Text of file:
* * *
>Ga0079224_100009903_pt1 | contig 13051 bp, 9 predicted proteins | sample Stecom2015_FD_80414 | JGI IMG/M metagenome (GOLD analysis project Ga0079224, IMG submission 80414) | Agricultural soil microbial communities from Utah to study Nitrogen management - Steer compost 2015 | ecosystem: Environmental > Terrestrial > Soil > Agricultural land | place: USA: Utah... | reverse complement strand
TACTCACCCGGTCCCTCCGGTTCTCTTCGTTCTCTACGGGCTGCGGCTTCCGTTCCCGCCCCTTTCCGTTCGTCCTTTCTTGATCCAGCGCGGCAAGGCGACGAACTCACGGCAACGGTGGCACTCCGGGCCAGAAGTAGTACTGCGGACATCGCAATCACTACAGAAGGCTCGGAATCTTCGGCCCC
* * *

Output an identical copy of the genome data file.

>Ga0079224_100009903_pt1 | contig 13051 bp, 9 predicted proteins | sample Stecom2015_FD_80414 | JGI IMG/M metagenome (GOLD analysis project Ga0079224, IMG submission 80414) | Agricultural soil microbial communities from Utah to study Nitrogen management - Steer compost 2015 | ecosystem: Environmental > Terrestrial > Soil > Agricultural land | place: USA: Utah... | reverse complement strand
TACTCACCCGGTCCCTCCGGTTCTCTTCGTTCTCTACGGGCTGCGGCTTCCGTTCCCGCCCCTTTCCGTTCGTCCTTTCTTGATCCAGCGCGGCAAGGCGACGAACTCACGGCAACGGTGGCACTCCGGGCCAGAAGTAGTACTGCGGACATCGCAATCACTACAGAAGGCTCGGAATCTTCGGCCCC